The dollar rose against the yen and bounced from a two-month low against a basket of currencies on Friday, drawing encouragement from signs that a recent patch of soft economic data may be coming to an end.
Signs that the labour market was recovering with initial jobless claims dropping, wages rising along with a jump in Midwest business activity all combined to draw investors back to the greenback.
Volumes, though, were on the lower side with most of Europe shut for the May Day holiday and the focus now squarely on ISM manufacturing data from the United States. In the UK, which was open for trading, sterling fell sharply against the dollar and the euro after British manufacturing data showed growth cooling before a tightly-fought election.
The dollar rose against the yen, supported by Treasury yields' rise in the wake of Thursday's upbeat U.S. data. The dollar was up 0.4 percent at 119.82 yen, pulling away from a one-month low of 118.50 plumbed on Thursday.
The dollar index was up 0.1 percent at 94.672, having suffered its worst month in four years in April.
"While it is true Thursday's data was good, we need a steady stream of good data for the dollar bull trend to be restored," said Petr Krpata, FX strategist at ING.
"Right now there is a fair bit of doubt about the dollar's bull run and whether the euro will drop further. We think the euro will resume its decline as the fundamentals have not changed and the last thing that the European Central Bank needs now is a stronger euro."
Amid thin volumes, the euro hit a two-month high against the dollar and the yen aided by a recent surge in German yields as fears of deflation in Europe eased just a little.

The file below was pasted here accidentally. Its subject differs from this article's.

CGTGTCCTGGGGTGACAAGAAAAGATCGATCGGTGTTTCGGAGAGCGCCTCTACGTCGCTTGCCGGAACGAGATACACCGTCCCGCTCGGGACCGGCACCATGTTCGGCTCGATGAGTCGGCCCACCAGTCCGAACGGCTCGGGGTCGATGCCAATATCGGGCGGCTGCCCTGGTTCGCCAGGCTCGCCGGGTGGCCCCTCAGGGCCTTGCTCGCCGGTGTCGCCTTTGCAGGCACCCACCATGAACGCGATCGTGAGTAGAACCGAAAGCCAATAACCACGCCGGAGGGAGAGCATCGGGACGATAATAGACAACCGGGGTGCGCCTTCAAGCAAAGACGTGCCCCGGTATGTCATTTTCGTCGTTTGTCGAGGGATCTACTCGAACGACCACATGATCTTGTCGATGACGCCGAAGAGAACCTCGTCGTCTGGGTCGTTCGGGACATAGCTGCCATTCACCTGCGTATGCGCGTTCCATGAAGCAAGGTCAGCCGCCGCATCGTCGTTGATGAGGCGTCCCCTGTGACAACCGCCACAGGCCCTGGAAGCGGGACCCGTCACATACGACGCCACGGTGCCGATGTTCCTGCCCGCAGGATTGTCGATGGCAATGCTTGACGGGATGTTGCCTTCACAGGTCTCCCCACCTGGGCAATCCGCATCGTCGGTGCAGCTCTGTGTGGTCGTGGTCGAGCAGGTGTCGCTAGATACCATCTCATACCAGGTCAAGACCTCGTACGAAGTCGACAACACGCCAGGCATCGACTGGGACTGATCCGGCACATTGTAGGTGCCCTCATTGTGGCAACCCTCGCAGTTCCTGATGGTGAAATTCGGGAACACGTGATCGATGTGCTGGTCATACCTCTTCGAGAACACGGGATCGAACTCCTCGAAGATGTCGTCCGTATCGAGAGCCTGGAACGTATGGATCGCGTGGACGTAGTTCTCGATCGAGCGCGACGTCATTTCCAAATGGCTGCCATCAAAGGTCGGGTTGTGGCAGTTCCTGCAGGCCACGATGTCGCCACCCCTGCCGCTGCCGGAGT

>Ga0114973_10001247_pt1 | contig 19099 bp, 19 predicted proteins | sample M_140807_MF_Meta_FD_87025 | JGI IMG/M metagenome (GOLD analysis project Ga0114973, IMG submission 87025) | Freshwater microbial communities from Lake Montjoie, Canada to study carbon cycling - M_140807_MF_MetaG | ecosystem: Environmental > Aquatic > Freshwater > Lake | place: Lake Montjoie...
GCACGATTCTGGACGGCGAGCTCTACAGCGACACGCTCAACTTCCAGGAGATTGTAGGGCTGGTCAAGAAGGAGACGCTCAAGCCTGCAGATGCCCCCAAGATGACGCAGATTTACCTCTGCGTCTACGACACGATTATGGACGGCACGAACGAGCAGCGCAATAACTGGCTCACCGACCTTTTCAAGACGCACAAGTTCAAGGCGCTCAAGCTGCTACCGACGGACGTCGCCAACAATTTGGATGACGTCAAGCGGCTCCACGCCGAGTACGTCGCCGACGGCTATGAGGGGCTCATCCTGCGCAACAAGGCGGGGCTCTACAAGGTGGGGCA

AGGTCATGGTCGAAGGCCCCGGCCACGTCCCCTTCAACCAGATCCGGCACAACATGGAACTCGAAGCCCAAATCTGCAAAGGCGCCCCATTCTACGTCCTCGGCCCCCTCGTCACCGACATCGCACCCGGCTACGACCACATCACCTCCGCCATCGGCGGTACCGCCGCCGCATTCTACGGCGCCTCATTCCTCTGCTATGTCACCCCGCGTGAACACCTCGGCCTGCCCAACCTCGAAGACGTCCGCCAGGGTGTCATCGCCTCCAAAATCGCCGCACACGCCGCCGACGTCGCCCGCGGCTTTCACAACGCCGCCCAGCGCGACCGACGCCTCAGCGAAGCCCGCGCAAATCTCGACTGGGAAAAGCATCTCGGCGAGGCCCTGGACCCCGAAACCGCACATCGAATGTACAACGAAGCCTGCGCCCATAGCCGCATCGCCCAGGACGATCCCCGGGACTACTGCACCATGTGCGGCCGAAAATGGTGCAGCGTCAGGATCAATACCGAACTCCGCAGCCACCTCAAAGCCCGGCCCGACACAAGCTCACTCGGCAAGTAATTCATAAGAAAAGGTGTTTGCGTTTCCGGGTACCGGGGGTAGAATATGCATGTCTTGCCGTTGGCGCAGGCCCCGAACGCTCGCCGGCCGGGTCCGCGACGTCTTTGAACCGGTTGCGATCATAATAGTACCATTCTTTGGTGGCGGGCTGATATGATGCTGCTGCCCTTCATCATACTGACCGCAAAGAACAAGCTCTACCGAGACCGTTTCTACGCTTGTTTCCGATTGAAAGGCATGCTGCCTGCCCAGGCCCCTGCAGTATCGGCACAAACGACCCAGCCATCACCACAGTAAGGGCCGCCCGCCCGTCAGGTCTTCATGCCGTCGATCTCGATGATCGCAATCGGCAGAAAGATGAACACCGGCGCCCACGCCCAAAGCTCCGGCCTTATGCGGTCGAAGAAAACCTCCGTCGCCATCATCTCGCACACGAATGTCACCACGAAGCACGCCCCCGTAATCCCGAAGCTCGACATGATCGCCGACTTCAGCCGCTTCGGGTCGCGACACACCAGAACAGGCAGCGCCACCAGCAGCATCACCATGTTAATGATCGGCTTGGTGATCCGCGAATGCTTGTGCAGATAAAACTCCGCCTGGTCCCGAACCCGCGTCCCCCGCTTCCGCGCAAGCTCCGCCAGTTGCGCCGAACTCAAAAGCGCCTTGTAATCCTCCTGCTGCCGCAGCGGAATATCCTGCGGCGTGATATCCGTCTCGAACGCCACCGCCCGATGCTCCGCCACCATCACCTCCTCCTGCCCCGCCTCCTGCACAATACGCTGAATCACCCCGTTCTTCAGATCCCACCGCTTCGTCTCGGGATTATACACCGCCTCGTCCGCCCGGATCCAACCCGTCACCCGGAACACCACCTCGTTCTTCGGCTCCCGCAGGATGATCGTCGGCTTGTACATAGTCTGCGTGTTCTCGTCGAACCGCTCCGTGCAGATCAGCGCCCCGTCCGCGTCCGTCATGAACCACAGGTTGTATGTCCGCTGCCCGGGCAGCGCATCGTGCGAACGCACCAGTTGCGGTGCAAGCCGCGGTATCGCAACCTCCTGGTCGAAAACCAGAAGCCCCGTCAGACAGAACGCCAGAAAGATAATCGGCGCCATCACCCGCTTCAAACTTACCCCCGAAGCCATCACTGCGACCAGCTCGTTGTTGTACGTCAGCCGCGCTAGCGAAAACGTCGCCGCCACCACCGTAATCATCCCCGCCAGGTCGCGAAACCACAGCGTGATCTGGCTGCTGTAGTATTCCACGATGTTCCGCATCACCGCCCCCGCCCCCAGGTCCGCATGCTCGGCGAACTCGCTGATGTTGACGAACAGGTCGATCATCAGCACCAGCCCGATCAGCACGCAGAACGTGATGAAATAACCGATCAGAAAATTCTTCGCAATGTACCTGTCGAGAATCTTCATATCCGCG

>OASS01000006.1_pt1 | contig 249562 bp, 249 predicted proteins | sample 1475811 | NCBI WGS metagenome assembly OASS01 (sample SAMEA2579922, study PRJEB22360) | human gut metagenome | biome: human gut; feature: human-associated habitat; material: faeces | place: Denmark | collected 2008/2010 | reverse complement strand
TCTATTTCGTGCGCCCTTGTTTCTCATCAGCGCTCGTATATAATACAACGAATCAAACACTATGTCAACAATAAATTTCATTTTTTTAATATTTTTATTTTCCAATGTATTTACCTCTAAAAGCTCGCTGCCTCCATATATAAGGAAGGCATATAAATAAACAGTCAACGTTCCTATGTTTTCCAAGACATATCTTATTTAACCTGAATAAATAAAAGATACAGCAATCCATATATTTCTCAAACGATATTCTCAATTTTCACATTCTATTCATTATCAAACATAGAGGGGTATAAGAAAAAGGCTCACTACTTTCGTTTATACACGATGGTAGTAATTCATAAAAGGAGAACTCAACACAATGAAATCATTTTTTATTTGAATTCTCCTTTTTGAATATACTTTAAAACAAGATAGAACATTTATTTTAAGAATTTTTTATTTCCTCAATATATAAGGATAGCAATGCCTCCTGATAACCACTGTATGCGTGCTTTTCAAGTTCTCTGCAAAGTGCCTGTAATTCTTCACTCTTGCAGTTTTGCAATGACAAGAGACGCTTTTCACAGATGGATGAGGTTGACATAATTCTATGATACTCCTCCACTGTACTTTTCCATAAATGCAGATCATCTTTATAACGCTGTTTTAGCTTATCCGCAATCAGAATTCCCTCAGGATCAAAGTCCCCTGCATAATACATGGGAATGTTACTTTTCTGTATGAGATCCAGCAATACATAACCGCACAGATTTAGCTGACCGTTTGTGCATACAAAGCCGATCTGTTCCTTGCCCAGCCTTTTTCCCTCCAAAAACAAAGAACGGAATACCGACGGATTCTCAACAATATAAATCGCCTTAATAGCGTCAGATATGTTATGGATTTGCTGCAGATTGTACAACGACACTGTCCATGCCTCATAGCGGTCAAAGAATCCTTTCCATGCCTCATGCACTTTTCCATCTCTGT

Data this week suggesting the euro zone might be pulling out of deflation sparked a rise in Bund yields, with the benchmark 10-year yield reaching 0.386 percent, up some 20 basis points in two days. That has pushed the EU/U.S. 10-year yield differential higher in favour of the euro.
Still, analysts remain sceptical whether the rise in the euro especially against the dollar can last.
"Our analysis of the drivers behind euro/dollar suggests that it is front-end rates rather than long-end yields that are more important, implying that scope for the euro recovery is limited, in our view," Morgan Stanley analysts said in a note.
The euro last fetched $1.1265, having scaled a two-month high of $1.1285 hit during the European session and clawing its way back from a 12-year low of $1.0457 struck in March, when the ECB launched its quantitative easing scheme.
Against the Japanese currency, the euro climbed as high as 135.36 yen, its highest since late February.